3, 2, 1 Pitch Competition Marks 11th Year
Tuesday, November 5th marked the eleventh 3, 2, 1 Quick Pitch hosted by the Center for Entrepreneurship at the University of Nebraska – Lincoln. The event gave 93 students three minutes a piece to present their business concept to panels of judges in Morrill Hall. “We encourage students to pitch the craziest things they can…
Tuesday, November 5th marked the eleventh 3, 2, 1 Quick Pitch hosted by the Center for Entrepreneurship at the University of Nebraska – Lincoln. The event gave 93 students three minutes a piece to present their business concept to panels of judges in Morrill Hall.
“We encourage students to pitch the craziest things they can come up with.” Says Sam Nelson, Director of the Center for Entrepreneurship, “Preferable they will try and think through what a business model looks like. But really we’re just trying to get them in front of folks to try and articulate their ideas.”
The students were split into nine different flights, with $1,000 awarded for each flight. The judges picked the top three from each cohort to evenly share the prize money.
One winner was Lillian Uwanjye (at left), a student from Rwanda entering her junior year. The idea she pitched was a sustainable fish farm in her home country called Faith-It Agriculture. She landed on the idea while writing a research paper on the lack of animal protein in her home country.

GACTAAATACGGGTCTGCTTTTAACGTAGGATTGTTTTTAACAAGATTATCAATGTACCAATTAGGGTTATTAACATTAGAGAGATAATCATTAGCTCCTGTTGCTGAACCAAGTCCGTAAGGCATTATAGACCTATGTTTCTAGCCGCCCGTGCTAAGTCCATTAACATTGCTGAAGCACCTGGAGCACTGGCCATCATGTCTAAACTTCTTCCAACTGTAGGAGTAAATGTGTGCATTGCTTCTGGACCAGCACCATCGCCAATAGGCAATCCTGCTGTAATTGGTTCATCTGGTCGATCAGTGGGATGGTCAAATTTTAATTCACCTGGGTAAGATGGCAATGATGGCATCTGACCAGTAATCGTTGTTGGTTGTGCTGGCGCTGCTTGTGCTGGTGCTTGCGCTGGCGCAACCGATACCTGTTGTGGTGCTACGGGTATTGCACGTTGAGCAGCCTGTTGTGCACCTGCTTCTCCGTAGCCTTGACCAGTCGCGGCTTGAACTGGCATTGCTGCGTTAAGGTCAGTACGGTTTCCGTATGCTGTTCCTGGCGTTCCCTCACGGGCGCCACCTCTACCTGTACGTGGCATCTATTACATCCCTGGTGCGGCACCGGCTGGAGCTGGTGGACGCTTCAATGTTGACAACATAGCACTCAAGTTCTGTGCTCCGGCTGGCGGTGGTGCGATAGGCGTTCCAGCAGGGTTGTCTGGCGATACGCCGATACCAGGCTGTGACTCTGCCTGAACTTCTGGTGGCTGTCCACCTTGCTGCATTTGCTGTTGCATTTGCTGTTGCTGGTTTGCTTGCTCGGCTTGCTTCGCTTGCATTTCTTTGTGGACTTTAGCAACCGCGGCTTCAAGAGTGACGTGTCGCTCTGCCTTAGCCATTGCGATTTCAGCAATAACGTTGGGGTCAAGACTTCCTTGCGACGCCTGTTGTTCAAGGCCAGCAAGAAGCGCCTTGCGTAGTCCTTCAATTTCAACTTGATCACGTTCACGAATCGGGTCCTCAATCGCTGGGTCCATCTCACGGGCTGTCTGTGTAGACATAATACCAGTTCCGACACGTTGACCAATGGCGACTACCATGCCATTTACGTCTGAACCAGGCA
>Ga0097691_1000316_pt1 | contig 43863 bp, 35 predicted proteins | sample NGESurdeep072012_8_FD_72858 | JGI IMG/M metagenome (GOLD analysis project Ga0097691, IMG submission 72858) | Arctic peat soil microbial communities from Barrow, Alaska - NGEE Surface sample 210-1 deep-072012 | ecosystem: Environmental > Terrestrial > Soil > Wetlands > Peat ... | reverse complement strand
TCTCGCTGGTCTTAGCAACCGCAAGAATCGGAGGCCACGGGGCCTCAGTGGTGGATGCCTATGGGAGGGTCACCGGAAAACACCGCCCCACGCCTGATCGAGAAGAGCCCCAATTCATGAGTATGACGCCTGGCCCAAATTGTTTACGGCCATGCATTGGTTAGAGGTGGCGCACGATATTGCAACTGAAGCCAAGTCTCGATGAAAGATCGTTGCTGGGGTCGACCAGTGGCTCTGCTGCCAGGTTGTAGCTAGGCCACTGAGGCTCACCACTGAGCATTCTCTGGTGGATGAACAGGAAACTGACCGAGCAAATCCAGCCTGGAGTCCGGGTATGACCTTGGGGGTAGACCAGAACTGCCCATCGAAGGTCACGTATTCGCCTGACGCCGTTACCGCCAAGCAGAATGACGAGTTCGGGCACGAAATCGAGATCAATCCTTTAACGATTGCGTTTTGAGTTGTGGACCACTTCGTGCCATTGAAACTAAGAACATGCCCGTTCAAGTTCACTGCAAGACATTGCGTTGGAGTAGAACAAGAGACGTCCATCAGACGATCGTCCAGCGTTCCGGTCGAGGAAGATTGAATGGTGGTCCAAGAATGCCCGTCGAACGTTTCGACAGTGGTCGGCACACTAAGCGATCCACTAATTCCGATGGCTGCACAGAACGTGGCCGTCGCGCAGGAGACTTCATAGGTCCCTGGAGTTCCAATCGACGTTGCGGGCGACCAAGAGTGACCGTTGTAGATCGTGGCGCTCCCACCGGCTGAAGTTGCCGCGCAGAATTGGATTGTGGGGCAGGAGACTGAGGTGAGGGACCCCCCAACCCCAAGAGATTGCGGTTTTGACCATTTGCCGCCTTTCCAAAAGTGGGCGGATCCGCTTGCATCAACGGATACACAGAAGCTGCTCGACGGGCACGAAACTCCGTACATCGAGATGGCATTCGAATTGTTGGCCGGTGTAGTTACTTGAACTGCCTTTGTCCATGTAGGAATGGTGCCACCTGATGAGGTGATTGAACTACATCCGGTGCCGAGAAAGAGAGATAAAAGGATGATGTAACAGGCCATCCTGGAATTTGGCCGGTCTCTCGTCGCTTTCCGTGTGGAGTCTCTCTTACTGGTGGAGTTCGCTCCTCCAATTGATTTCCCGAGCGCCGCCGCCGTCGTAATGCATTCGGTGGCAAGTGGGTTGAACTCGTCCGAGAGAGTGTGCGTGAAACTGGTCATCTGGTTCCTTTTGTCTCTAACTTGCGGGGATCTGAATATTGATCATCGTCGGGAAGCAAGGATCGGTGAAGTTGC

When asked what makes her farm unique, she said, “It solves multiple problems in the market, such as mal-nourishment, the lack of fish in the market, and also a way of national security. For example, we won’t have to rely as heavily on other countries in case we need to close our borders to trade.”
Is she hoping to go start this as soon as she graduates?
“So much so.” Lillian said.
Another winner was Lincoln-native, Levi Gipson, who’s in his third year of the MBA program. The business he pitched was 3T Sports Bracing. The 3T’s comes from three tiers of it’s business, 3D scanning, isokinetic dynamometers and 3D printing.
The idea came to him while thinking about where his current employer, Aryse, should be moving in the marketplace. Aryse currently does 3D printing and scanning, but does not do anything with isokinetic dynamometers.
“An isokinetic dynamometer is a machine that measures force output, which creates more data to help create a brace more exact to a human body.” Says Levi.
Sam Nelson, the Center for Entrepreneurship Director, encouraged him to participate in the event last year. But, Gipson felt that he was not quite ready to preview his idea. This year he was looking for feedback from the leaders in Lincoln’s entrepreneurial community on his business idea.
When asked what he’s going to do with the money, he said, “I have a meeting later this week and am going to tell my company that I did this and that it’s a good idea. We’re already on the frontier of 3D printing. This will probably be in the works in a few years. I’m just trying to get greedy by being so innovative.”
Some previous companies that have grown from this Quick Pitch competition is Lizz Whitacre’s Pawlytics, Anne Bochman’s Helping Oats, and Hannah Esch’s Oak Barn Beef. The competition takes place in the fall, but the Center for Entrepreneurship has additional innovation programming throughout the year, including the Innovation Challenge and New Venture Competition.
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